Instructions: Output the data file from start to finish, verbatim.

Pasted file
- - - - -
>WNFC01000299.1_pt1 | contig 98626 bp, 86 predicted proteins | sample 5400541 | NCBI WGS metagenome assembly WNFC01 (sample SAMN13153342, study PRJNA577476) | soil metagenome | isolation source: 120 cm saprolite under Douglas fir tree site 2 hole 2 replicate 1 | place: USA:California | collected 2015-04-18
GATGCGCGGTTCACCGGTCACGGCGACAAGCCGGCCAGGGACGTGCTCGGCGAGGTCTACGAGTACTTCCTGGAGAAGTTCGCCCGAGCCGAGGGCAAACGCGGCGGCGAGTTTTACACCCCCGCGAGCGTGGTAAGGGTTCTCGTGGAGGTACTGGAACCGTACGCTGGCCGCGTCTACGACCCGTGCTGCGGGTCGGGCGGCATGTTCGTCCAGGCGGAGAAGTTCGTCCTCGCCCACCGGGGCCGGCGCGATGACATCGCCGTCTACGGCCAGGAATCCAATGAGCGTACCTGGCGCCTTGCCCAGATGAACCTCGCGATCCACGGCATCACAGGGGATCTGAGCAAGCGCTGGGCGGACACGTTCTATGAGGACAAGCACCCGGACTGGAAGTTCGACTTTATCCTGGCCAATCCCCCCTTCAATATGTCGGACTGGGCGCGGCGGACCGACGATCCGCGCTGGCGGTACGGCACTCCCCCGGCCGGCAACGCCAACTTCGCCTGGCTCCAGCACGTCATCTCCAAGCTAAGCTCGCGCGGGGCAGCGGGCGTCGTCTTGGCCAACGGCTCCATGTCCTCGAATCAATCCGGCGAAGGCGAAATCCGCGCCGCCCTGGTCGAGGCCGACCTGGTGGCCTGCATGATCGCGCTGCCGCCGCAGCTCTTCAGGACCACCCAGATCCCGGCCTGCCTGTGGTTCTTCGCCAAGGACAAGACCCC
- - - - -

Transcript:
>WNFC01000299.1_pt1 | contig 98626 bp, 86 predicted proteins | sample 5400541 | NCBI WGS metagenome assembly WNFC01 (sample SAMN13153342, study PRJNA577476) | soil metagenome | isolation source: 120 cm saprolite under Douglas fir tree site 2 hole 2 replicate 1 | place: USA:California | collected 2015-04-18
GATGCGCGGTTCACCGGTCACGGCGACAAGCCGGCCAGGGACGTGCTCGGCGAGGTCTACGAGTACTTCCTGGAGAAGTTCGCCCGAGCCGAGGGCAAACGCGGCGGCGAGTTTTACACCCCCGCGAGCGTGGTAAGGGTTCTCGTGGAGGTACTGGAACCGTACGCTGGCCGCGTCTACGACCCGTGCTGCGGGTCGGGCGGCATGTTCGTCCAGGCGGAGAAGTTCGTCCTCGCCCACCGGGGCCGGCGCGATGACATCGCCGTCTACGGCCAGGAATCCAATGAGCGTACCTGGCGCCTTGCCCAGATGAACCTCGCGATCCACGGCATCACAGGGGATCTGAGCAAGCGCTGGGCGGACACGTTCTATGAGGACAAGCACCCGGACTGGAAGTTCGACTTTATCCTGGCCAATCCCCCCTTCAATATGTCGGACTGGGCGCGGCGGACCGACGATCCGCGCTGGCGGTACGGCACTCCCCCGGCCGGCAACGCCAACTTCGCCTGGCTCCAGCACGTCATCTCCAAGCTAAGCTCGCGCGGGGCAGCGGGCGTCGTCTTGGCCAACGGCTCCATGTCCTCGAATCAATCCGGCGAAGGCGAAATCCGCGCCGCCCTGGTCGAGGCCGACCTGGTGGCCTGCATGATCGCGCTGCCGCCGCAGCTCTTCAGGACCACCCAGATCCCGGCCTGCCTGTGGTTCTTCGCCAAGGACAAGACCCC